Case number: OIC-102999-R1G9B2

Whether the Agency was justified in refusing access to a list of Approved Housing Bodies (AHBs) that submitted engagement regulatory returns (returns) and copies of returns submitted by AHBs since 1 January 2018 

 

25 May 2022

 

Background

This review has its background in this Office’s decision of 19 June 2019 in Case No. 180291, which concerned the applicant’s request to the Agency for regulatory assessment reports issued by it to seven AHBs. The Senior Investigator, Ms Dolan, decided to direct the release of the reports in the public interest. The Agency appealed the decision to the High Court and the parties later agreed that the decision would be set aside without remittal to this Office for fresh consideration.

The applicant made a fresh request to the Agency on 10 November 2020 for access to a list of AHBs that submitted Engagement Regulatory Returns (returns) to the Agency. She also sought copies of returns submitted since 1 January 2018. The Agency’s decision of 16 December 2020 said that 2020 was the first year that such returns were submitted. It says that it held 19 returns for the year, which it withheld under section 35(1)(b) of the FOI Act on the basis that it owed a duty of confidence to the AHBs who submitted them. It said that it does not hold a list of AHBs that submitted the returns. However, it referred the applicant to correspondence with the Department of Housing, which it said was covered by another FOI request and noted the AHBs in engagement at that time.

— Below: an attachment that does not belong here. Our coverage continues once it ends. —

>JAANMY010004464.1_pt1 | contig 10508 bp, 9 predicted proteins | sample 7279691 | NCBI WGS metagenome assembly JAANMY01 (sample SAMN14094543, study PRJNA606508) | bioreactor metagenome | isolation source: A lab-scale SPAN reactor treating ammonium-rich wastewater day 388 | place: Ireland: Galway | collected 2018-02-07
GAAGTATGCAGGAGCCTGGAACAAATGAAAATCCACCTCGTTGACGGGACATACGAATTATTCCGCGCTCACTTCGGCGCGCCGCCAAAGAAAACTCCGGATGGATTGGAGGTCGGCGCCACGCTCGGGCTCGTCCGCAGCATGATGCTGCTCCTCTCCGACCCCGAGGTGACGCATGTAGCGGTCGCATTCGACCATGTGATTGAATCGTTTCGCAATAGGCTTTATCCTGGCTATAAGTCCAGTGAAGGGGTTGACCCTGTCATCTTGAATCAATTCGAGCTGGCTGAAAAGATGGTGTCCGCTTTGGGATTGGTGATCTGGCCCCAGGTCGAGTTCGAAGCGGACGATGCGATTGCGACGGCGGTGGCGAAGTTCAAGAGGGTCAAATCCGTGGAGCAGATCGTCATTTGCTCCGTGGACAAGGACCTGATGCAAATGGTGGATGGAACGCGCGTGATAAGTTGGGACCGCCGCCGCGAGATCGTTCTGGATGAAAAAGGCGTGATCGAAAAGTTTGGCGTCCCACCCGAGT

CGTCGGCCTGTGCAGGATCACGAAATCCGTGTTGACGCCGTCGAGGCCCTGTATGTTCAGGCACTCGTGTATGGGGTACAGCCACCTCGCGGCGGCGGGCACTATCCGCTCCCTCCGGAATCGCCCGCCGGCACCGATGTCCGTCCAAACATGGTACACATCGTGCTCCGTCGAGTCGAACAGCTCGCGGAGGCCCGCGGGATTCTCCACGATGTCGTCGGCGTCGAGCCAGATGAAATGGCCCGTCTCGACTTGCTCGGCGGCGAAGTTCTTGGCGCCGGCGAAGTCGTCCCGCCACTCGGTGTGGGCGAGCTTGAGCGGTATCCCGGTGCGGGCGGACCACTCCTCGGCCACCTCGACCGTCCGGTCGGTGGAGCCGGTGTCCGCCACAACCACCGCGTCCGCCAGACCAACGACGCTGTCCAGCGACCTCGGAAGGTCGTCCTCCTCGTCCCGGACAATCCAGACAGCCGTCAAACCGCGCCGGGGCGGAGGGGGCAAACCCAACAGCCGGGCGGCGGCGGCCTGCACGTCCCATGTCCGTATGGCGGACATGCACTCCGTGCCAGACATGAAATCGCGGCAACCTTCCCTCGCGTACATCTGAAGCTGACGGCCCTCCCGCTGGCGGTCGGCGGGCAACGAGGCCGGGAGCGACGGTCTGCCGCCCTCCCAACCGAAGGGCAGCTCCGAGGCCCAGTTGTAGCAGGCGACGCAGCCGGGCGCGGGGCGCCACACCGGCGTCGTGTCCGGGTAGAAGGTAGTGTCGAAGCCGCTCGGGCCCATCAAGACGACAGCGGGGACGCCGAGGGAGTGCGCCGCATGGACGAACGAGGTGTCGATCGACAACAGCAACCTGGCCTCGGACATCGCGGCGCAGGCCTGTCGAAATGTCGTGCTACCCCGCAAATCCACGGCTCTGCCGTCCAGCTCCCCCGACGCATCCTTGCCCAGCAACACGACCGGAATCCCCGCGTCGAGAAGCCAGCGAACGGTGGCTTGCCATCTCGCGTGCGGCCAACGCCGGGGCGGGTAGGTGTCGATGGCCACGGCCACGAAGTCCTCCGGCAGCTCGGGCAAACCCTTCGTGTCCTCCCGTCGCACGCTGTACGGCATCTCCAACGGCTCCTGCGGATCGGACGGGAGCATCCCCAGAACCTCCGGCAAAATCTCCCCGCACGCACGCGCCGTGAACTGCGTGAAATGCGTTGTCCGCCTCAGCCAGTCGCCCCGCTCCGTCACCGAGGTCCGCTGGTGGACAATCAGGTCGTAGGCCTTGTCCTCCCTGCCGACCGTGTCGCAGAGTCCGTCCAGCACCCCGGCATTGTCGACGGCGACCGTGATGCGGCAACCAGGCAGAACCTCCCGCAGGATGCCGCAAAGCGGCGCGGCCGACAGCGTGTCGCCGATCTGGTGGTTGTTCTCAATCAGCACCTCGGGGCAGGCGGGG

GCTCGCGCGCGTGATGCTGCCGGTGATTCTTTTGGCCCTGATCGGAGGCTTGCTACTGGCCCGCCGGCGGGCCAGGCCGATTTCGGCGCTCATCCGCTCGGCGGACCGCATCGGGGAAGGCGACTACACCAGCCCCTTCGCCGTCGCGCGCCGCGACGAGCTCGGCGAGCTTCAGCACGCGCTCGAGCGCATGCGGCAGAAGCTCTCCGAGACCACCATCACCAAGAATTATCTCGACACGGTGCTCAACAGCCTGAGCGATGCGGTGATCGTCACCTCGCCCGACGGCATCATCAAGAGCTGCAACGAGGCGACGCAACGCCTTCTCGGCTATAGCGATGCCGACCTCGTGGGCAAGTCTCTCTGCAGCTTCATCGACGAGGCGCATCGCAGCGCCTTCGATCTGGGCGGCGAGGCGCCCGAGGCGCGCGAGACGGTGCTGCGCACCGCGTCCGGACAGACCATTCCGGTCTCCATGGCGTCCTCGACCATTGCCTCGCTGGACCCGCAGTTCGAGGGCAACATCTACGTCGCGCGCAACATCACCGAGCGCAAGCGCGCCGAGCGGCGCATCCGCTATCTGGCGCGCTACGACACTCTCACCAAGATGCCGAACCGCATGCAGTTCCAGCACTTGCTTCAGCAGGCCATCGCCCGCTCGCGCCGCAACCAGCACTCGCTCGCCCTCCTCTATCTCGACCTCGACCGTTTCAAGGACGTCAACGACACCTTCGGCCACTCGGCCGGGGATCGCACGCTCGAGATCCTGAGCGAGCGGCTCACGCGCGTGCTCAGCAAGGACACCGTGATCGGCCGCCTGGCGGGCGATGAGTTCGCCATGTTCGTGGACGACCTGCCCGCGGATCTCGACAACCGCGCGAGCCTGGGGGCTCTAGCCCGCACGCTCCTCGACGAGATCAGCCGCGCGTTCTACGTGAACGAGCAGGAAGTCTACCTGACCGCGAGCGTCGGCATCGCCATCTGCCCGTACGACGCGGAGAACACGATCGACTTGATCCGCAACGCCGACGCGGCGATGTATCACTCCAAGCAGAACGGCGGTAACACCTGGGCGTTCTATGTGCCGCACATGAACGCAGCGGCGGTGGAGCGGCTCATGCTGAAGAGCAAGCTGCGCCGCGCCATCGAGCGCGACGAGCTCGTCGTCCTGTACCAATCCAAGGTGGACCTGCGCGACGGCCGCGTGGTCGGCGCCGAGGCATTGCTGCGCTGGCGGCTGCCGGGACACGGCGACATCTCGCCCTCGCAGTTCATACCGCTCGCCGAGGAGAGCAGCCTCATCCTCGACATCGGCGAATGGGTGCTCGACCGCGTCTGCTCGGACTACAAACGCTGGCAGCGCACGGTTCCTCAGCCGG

The applicant sought an internal review on 5 January 2021. The Agency’s internal review decision of 26 January 2021 affirmed its decision on the request. On 31 January 2021, the applicant applied to this Office for a review of the Agency’s decision. During the review, the Agency sought to rely on further provisions of the FOI Act in relation to the records, including section 36(1)(b).

I have now completed my review in accordance with section 22(2) of the FOI Act and I have decided to conclude it by way of a formal, binding decision. I apologise for the delay in reaching this stage of the process. In carrying out my review, I have had regard to the above exchanges and correspondence between this Office, the Agency and the applicant. I have also examined the records at issue and had regard to the provisions of the FOI Act.